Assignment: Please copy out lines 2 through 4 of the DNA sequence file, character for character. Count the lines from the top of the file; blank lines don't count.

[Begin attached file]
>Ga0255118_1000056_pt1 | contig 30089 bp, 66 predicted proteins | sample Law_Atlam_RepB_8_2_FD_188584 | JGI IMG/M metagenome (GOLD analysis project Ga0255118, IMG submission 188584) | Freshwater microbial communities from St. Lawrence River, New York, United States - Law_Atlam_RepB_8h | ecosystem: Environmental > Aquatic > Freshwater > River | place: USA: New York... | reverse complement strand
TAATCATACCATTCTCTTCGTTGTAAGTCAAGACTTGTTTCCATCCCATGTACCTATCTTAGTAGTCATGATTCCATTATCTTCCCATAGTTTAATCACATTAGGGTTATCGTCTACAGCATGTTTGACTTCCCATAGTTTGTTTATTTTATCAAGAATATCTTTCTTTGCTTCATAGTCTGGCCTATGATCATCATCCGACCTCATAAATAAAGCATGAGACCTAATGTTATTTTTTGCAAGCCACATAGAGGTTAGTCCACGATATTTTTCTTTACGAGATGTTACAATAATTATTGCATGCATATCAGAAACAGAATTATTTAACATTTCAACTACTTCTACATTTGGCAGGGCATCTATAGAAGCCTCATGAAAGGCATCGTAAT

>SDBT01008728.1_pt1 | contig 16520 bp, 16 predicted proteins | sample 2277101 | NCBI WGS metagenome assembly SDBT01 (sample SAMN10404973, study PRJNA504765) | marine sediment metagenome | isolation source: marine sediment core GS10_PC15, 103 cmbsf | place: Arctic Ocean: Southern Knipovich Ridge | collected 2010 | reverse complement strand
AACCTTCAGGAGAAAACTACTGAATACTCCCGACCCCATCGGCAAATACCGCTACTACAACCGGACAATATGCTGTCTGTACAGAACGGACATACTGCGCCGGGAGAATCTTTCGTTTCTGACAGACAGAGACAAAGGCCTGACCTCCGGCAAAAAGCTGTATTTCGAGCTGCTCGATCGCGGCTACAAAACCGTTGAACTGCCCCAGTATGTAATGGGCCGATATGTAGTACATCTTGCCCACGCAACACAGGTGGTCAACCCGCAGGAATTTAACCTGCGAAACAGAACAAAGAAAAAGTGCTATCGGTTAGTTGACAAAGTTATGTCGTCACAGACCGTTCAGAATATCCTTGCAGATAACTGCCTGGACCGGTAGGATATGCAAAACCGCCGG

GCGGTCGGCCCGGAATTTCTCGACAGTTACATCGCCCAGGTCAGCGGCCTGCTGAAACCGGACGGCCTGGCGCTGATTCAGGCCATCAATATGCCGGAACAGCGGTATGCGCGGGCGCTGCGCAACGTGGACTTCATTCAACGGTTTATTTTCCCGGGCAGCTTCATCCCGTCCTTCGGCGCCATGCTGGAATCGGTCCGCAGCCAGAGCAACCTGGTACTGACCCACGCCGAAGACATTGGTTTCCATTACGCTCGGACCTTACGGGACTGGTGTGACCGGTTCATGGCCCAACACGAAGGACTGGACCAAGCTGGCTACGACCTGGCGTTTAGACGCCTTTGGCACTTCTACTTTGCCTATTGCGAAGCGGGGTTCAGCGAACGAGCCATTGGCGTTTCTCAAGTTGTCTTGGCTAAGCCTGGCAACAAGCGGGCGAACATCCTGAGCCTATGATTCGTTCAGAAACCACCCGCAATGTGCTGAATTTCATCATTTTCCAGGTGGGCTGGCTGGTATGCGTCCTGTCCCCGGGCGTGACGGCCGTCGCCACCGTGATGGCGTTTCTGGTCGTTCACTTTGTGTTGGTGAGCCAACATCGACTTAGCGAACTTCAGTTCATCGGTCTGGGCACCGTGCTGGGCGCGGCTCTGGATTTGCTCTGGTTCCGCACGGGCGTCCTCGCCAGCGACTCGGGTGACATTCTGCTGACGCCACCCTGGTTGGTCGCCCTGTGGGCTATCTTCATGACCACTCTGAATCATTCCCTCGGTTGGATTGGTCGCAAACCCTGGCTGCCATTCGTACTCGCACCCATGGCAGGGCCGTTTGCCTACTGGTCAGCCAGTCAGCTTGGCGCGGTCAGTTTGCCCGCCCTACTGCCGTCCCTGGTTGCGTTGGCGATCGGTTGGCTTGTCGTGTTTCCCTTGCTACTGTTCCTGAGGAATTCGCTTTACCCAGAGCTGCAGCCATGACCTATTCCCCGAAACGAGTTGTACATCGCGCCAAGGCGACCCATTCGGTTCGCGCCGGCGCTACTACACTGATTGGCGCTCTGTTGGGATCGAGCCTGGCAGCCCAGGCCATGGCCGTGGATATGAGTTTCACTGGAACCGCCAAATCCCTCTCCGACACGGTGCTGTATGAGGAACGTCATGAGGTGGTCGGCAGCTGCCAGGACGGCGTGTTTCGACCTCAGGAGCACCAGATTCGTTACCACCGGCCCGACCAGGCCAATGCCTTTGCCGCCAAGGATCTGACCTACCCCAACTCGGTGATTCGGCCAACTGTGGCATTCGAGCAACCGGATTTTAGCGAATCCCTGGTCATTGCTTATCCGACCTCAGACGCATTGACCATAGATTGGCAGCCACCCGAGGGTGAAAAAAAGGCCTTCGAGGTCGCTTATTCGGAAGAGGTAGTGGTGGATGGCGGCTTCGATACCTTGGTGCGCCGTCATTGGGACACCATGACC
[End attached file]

TAATCATACCATTCTCTTCGTTGTAAGTCAAGACTTGTTTCCATCCCATGTACCTATCTTAGTAGTCATGATTCCATTATCTTCCCATAGTTTAATCACATTAGGGTTATCGTCTACAGCATGTTTGACTTCCCATAGTTTGTTTATTTTATCAAGAATATCTTTCTTTGCTTCATAGTCTGGCCTATGATCATCATCCGACCTCATAAATAAAGCATGAGACCTAATGTTATTTTTTGCAAGCCACATAGAGGTTAGTCCACGATATTTTTCTTTACGAGATGTTACAATAATTATTGCATGCATATCAGAAACAGAATTATTTAACATTTCAACTACTTCTACATTTGGCAGGGCATCTATAGAAGCCTCATGAAAGGCATCGTAAT

>SDBT01008728.1_pt1 | contig 16520 bp, 16 predicted proteins | sample 2277101 | NCBI WGS metagenome assembly SDBT01 (sample SAMN10404973, study PRJNA504765) | marine sediment metagenome | isolation source: marine sediment core GS10_PC15, 103 cmbsf | place: Arctic Ocean: Southern Knipovich Ridge | collected 2010 | reverse complement strand
AACCTTCAGGAGAAAACTACTGAATACTCCCGACCCCATCGGCAAATACCGCTACTACAACCGGACAATATGCTGTCTGTACAGAACGGACATACTGCGCCGGGAGAATCTTTCGTTTCTGACAGACAGAGACAAAGGCCTGACCTCCGGCAAAAAGCTGTATTTCGAGCTGCTCGATCGCGGCTACAAAACCGTTGAACTGCCCCAGTATGTAATGGGCCGATATGTAGTACATCTTGCCCACGCAACACAGGTGGTCAACCCGCAGGAATTTAACCTGCGAAACAGAACAAAGAAAAAGTGCTATCGGTTAGTTGACAAAGTTATGTCGTCACAGACCGTTCAGAATATCCTTGCAGATAACTGCCTGGACCGGTAGGATATGCAAAACCGCCGG